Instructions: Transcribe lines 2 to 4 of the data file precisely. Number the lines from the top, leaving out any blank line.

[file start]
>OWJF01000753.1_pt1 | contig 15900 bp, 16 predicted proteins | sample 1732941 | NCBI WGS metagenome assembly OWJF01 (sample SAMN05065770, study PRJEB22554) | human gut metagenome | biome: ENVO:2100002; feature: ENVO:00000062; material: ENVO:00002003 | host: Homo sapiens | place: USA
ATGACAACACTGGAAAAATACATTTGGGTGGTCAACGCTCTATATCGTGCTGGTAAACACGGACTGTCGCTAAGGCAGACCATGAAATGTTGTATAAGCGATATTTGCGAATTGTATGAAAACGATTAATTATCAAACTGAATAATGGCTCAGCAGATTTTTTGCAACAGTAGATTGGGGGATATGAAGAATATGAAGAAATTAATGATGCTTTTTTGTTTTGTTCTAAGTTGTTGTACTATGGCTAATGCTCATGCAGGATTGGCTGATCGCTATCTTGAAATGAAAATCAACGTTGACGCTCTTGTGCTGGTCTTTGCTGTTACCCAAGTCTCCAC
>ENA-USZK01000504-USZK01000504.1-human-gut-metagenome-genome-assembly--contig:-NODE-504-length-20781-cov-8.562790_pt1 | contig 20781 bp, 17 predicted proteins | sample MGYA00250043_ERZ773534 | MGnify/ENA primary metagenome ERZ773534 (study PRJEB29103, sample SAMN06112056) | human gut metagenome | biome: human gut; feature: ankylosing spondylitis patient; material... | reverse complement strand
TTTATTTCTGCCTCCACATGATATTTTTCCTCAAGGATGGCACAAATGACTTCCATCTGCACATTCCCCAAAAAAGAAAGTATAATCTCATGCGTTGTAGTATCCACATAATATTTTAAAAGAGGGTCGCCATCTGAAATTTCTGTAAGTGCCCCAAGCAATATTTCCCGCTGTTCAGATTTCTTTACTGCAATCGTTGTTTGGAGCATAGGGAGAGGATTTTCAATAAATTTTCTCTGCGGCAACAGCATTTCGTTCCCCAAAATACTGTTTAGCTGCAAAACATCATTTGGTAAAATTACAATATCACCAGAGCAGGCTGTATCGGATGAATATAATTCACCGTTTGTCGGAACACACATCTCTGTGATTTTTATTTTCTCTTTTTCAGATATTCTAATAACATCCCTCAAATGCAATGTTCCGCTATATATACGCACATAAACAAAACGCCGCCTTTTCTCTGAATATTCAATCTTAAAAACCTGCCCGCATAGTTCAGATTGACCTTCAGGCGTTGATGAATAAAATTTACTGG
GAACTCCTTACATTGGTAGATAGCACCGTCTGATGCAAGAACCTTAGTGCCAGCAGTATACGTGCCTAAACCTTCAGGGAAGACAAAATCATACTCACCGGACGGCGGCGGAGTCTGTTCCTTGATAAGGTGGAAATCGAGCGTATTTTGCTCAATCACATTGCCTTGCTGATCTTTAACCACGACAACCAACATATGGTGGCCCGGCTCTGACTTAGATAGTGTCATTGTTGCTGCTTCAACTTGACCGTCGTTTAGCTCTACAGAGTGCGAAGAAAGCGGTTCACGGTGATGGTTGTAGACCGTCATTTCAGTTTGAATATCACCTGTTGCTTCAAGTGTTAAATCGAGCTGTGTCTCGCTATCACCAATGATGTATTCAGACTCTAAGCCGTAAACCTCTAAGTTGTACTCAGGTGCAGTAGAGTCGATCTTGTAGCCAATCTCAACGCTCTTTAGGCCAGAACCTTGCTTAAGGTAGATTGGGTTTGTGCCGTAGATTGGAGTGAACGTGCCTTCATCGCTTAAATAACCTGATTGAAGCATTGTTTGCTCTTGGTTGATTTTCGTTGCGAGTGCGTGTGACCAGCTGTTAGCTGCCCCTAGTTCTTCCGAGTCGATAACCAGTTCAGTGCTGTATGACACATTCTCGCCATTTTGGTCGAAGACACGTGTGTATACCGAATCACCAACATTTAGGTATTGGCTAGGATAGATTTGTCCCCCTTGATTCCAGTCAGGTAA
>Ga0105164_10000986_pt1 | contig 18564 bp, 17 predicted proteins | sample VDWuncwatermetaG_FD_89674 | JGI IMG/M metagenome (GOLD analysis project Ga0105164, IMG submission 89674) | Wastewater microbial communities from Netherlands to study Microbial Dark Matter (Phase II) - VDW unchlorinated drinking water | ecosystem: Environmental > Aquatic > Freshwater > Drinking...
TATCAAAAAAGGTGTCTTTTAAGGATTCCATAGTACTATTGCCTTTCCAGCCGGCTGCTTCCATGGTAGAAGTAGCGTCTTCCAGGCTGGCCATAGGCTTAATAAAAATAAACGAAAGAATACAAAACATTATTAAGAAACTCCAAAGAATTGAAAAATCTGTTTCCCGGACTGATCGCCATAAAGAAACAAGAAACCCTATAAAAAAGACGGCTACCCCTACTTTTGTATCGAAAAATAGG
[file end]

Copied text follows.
ATGACAACACTGGAAAAATACATTTGGGTGGTCAACGCTCTATATCGTGCTGGTAAACACGGACTGTCGCTAAGGCAGACCATGAAATGTTGTATAAGCGATATTTGCGAATTGTATGAAAACGATTAATTATCAAACTGAATAATGGCTCAGCAGATTTTTTGCAACAGTAGATTGGGGGATATGAAGAATATGAAGAAATTAATGATGCTTTTTTGTTTTGTTCTAAGTTGTTGTACTATGGCTAATGCTCATGCAGGATTGGCTGATCGCTATCTTGAAATGAAAATCAACGTTGACGCTCTTGTGCTGGTCTTTGCTGTTACCCAAGTCTCCAC
>ENA-USZK01000504-USZK01000504.1-human-gut-metagenome-genome-assembly--contig:-NODE-504-length-20781-cov-8.562790_pt1 | contig 20781 bp, 17 predicted proteins | sample MGYA00250043_ERZ773534 | MGnify/ENA primary metagenome ERZ773534 (study PRJEB29103, sample SAMN06112056) | human gut metagenome | biome: human gut; feature: ankylosing spondylitis patient; material... | reverse complement strand
TTTATTTCTGCCTCCACATGATATTTTTCCTCAAGGATGGCACAAATGACTTCCATCTGCACATTCCCCAAAAAAGAAAGTATAATCTCATGCGTTGTAGTATCCACATAATATTTTAAAAGAGGGTCGCCATCTGAAATTTCTGTAAGTGCCCCAAGCAATATTTCCCGCTGTTCAGATTTCTTTACTGCAATCGTTGTTTGGAGCATAGGGAGAGGATTTTCAATAAATTTTCTCTGCGGCAACAGCATTTCGTTCCCCAAAATACTGTTTAGCTGCAAAACATCATTTGGTAAAATTACAATATCACCAGAGCAGGCTGTATCGGATGAATATAATTCACCGTTTGTCGGAACACACATCTCTGTGATTTTTATTTTCTCTTTTTCAGATATTCTAATAACATCCCTCAAATGCAATGTTCCGCTATATATACGCACATAAACAAAACGCCGCCTTTTCTCTGAATATTCAATCTTAAAAACCTGCCCGCATAGTTCAGATTGACCTTCAGGCGTTGATGAATAAAATTTACTGG